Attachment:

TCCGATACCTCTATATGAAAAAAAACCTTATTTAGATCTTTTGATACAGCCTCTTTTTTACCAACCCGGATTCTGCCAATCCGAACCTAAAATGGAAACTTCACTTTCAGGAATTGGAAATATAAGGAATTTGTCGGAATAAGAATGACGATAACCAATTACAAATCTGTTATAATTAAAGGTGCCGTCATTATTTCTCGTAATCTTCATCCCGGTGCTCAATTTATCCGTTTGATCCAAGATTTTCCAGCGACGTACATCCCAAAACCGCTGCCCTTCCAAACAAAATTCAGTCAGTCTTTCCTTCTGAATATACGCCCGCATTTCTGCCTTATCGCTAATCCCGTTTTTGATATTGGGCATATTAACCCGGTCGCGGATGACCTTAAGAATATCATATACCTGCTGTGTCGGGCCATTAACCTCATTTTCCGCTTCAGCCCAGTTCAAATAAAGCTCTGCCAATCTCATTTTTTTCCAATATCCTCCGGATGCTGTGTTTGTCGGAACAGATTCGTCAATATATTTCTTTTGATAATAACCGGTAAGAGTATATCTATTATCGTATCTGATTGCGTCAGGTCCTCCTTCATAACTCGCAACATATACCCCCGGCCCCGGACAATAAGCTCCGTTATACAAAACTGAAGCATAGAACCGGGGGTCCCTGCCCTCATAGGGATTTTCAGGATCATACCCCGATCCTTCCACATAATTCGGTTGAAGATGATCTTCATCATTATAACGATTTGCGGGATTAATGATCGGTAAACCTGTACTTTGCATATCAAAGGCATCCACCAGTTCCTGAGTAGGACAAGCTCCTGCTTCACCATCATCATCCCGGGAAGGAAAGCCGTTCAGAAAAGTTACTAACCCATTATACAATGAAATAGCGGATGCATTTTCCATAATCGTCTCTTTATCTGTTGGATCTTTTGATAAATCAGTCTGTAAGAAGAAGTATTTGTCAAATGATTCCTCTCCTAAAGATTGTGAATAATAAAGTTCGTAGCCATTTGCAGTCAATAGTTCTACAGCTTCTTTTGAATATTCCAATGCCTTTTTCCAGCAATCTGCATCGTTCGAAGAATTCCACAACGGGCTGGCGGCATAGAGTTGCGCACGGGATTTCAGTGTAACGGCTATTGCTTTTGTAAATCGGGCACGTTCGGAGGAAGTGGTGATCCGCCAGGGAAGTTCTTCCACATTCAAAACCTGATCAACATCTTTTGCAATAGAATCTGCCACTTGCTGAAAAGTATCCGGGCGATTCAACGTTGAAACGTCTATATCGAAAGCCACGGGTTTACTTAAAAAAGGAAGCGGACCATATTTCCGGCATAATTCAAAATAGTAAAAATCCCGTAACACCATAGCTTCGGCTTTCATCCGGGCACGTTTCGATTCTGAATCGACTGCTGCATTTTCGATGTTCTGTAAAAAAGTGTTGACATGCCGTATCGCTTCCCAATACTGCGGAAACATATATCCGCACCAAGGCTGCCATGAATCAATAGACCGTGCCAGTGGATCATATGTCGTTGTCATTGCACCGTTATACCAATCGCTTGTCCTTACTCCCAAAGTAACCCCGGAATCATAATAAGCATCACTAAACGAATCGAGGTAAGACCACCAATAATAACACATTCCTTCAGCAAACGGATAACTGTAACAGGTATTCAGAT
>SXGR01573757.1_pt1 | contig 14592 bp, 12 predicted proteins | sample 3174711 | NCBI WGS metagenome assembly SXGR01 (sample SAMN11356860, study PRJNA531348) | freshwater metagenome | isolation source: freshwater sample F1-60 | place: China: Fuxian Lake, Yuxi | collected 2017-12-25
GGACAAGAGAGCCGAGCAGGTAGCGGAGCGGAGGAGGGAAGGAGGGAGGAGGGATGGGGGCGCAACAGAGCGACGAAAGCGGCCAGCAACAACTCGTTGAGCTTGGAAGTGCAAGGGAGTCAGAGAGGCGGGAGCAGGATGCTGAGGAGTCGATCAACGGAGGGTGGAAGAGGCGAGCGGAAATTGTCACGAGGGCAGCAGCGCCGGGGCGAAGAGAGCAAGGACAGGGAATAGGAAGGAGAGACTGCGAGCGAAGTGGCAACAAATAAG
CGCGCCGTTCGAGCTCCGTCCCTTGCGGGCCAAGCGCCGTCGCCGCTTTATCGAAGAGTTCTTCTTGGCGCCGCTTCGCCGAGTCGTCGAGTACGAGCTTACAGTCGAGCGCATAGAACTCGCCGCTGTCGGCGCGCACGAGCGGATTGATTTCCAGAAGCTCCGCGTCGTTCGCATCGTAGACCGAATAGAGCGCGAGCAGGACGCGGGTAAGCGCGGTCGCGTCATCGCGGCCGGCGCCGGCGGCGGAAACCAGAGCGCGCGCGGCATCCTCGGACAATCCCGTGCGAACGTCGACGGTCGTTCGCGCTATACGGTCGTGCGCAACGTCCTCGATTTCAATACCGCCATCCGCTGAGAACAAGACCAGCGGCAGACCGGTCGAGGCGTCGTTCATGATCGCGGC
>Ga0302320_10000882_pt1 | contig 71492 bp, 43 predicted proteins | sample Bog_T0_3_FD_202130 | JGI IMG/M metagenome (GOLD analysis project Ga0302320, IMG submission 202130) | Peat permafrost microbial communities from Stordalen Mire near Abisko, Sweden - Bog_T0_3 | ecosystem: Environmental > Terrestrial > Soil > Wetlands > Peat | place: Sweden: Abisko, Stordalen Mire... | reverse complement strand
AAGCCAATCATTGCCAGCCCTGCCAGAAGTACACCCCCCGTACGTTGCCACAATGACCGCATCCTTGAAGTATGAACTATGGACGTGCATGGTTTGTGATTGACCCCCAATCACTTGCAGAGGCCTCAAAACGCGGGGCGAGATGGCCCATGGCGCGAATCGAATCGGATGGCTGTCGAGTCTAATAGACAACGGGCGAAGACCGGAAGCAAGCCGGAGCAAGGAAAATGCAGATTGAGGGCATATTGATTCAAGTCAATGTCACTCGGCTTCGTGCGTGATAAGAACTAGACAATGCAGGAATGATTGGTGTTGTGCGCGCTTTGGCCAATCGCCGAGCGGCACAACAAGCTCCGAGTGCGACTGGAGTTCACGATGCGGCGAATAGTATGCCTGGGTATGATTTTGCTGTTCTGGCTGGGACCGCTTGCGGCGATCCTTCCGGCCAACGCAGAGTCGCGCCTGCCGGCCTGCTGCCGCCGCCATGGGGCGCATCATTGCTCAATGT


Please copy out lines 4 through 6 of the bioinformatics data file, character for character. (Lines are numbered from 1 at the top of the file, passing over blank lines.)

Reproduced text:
CGCGCCGTTCGAGCTCCGTCCCTTGCGGGCCAAGCGCCGTCGCCGCTTTATCGAAGAGTTCTTCTTGGCGCCGCTTCGCCGAGTCGTCGAGTACGAGCTTACAGTCGAGCGCATAGAACTCGCCGCTGTCGGCGCGCACGAGCGGATTGATTTCCAGAAGCTCCGCGTCGTTCGCATCGTAGACCGAATAGAGCGCGAGCAGGACGCGGGTAAGCGCGGTCGCGTCATCGCGGCCGGCGCCGGCGGCGGAAACCAGAGCGCGCGCGGCATCCTCGGACAATCCCGTGCGAACGTCGACGGTCGTTCGCGCTATACGGTCGTGCGCAACGTCCTCGATTTCAATACCGCCATCCGCTGAGAACAAGACCAGCGGCAGACCGGTCGAGGCGTCGTTCATGATCGCGGC
>Ga0302320_10000882_pt1 | contig 71492 bp, 43 predicted proteins | sample Bog_T0_3_FD_202130 | JGI IMG/M metagenome (GOLD analysis project Ga0302320, IMG submission 202130) | Peat permafrost microbial communities from Stordalen Mire near Abisko, Sweden - Bog_T0_3 | ecosystem: Environmental > Terrestrial > Soil > Wetlands > Peat | place: Sweden: Abisko, Stordalen Mire... | reverse complement strand
AAGCCAATCATTGCCAGCCCTGCCAGAAGTACACCCCCCGTACGTTGCCACAATGACCGCATCCTTGAAGTATGAACTATGGACGTGCATGGTTTGTGATTGACCCCCAATCACTTGCAGAGGCCTCAAAACGCGGGGCGAGATGGCCCATGGCGCGAATCGAATCGGATGGCTGTCGAGTCTAATAGACAACGGGCGAAGACCGGAAGCAAGCCGGAGCAAGGAAAATGCAGATTGAGGGCATATTGATTCAAGTCAATGTCACTCGGCTTCGTGCGTGATAAGAACTAGACAATGCAGGAATGATTGGTGTTGTGCGCGCTTTGGCCAATCGCCGAGCGGCACAACAAGCTCCGAGTGCGACTGGAGTTCACGATGCGGCGAATAGTATGCCTGGGTATGATTTTGCTGTTCTGGCTGGGACCGCTTGCGGCGATCCTTCCGGCCAACGCAGAGTCGCGCCTGCCGGCCTGCTGCCGCCGCCATGGGGCGCATCATTGCTCAATGT